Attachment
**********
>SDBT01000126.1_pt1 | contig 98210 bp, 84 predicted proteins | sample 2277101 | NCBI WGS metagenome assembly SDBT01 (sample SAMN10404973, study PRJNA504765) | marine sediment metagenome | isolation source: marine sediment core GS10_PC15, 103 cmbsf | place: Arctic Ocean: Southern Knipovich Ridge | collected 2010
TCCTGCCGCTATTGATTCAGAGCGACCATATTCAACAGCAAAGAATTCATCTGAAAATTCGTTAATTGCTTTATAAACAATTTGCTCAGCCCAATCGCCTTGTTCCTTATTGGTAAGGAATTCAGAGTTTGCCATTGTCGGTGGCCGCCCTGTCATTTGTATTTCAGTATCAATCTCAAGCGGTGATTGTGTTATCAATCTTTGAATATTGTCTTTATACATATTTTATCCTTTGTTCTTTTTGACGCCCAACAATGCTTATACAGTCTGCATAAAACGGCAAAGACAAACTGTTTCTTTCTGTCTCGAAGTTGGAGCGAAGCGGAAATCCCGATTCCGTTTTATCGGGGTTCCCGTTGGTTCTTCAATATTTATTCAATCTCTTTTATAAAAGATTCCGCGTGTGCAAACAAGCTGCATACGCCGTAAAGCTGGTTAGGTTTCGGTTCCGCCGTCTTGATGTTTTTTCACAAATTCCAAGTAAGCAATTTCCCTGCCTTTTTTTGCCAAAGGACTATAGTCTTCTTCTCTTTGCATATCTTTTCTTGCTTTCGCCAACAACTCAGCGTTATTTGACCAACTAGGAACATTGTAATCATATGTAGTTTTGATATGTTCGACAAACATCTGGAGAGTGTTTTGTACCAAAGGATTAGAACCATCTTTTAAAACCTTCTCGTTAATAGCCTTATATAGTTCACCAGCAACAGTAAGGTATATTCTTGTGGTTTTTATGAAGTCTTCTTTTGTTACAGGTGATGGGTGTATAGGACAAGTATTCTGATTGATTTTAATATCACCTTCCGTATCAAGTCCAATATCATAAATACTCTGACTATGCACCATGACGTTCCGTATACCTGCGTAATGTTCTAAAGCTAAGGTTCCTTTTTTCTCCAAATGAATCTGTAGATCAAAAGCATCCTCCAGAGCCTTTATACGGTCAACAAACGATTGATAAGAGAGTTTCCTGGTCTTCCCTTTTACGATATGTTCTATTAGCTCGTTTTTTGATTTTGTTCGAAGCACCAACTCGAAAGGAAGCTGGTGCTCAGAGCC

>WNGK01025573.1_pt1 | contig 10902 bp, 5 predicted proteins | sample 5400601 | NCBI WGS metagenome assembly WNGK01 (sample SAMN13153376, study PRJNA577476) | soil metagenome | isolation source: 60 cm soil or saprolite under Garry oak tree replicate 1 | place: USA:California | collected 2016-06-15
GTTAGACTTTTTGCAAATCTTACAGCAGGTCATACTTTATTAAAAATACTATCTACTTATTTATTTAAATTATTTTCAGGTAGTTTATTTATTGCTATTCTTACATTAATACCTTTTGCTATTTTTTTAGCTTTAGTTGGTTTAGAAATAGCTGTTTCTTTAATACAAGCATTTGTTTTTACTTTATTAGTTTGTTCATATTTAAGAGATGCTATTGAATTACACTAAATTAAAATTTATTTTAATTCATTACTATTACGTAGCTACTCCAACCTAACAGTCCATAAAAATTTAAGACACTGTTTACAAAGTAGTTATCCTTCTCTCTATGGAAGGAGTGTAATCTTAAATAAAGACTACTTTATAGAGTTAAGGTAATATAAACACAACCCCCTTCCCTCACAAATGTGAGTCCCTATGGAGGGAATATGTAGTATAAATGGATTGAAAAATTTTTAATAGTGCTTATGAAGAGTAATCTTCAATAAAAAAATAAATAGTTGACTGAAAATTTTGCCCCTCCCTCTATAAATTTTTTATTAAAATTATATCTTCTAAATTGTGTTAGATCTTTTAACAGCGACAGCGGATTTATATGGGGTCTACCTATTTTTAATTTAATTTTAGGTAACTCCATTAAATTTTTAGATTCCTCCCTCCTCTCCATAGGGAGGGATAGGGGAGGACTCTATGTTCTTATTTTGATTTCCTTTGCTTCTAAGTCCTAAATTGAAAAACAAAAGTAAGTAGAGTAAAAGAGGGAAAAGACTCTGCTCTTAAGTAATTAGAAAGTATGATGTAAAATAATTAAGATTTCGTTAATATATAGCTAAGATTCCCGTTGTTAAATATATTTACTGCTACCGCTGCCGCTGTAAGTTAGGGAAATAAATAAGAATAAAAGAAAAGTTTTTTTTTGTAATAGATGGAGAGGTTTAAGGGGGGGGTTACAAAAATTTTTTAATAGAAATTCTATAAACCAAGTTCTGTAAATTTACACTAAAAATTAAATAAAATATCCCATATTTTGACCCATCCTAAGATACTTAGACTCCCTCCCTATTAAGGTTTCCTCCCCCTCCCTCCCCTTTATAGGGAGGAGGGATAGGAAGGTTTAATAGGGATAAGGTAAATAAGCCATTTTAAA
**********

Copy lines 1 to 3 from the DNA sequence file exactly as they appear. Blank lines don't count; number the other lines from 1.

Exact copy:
>SDBT01000126.1_pt1 | contig 98210 bp, 84 predicted proteins | sample 2277101 | NCBI WGS metagenome assembly SDBT01 (sample SAMN10404973, study PRJNA504765) | marine sediment metagenome | isolation source: marine sediment core GS10_PC15, 103 cmbsf | place: Arctic Ocean: Southern Knipovich Ridge | collected 2010
TCCTGCCGCTATTGATTCAGAGCGACCATATTCAACAGCAAAGAATTCATCTGAAAATTCGTTAATTGCTTTATAAACAATTTGCTCAGCCCAATCGCCTTGTTCCTTATTGGTAAGGAATTCAGAGTTTGCCATTGTCGGTGGCCGCCCTGTCATTTGTATTTCAGTATCAATCTCAAGCGGTGATTGTGTTATCAATCTTTGAATATTGTCTTTATACATATTTTATCCTTTGTTCTTTTTGACGCCCAACAATGCTTATACAGTCTGCATAAAACGGCAAAGACAAACTGTTTCTTTCTGTCTCGAAGTTGGAGCGAAGCGGAAATCCCGATTCCGTTTTATCGGGGTTCCCGTTGGTTCTTCAATATTTATTCAATCTCTTTTATAAAAGATTCCGCGTGTGCAAACAAGCTGCATACGCCGTAAAGCTGGTTAGGTTTCGGTTCCGCCGTCTTGATGTTTTTTCACAAATTCCAAGTAAGCAATTTCCCTGCCTTTTTTTGCCAAAGGACTATAGTCTTCTTCTCTTTGCATATCTTTTCTTGCTTTCGCCAACAACTCAGCGTTATTTGACCAACTAGGAACATTGTAATCATATGTAGTTTTGATATGTTCGACAAACATCTGGAGAGTGTTTTGTACCAAAGGATTAGAACCATCTTTTAAAACCTTCTCGTTAATAGCCTTATATAGTTCACCAGCAACAGTAAGGTATATTCTTGTGGTTTTTATGAAGTCTTCTTTTGTTACAGGTGATGGGTGTATAGGACAAGTATTCTGATTGATTTTAATATCACCTTCCGTATCAAGTCCAATATCATAAATACTCTGACTATGCACCATGACGTTCCGTATACCTGCGTAATGTTCTAAAGCTAAGGTTCCTTTTTTCTCCAAATGAATCTGTAGATCAAAAGCATCCTCCAGAGCCTTTATACGGTCAACAAACGATTGATAAGAGAGTTTCCTGGTCTTCCCTTTTACGATATGTTCTATTAGCTCGTTTTTTGATTTTGTTCGAAGCACCAACTCGAAAGGAAGCTGGTGCTCAGAGCC

>WNGK01025573.1_pt1 | contig 10902 bp, 5 predicted proteins | sample 5400601 | NCBI WGS metagenome assembly WNGK01 (sample SAMN13153376, study PRJNA577476) | soil metagenome | isolation source: 60 cm soil or saprolite under Garry oak tree replicate 1 | place: USA:California | collected 2016-06-15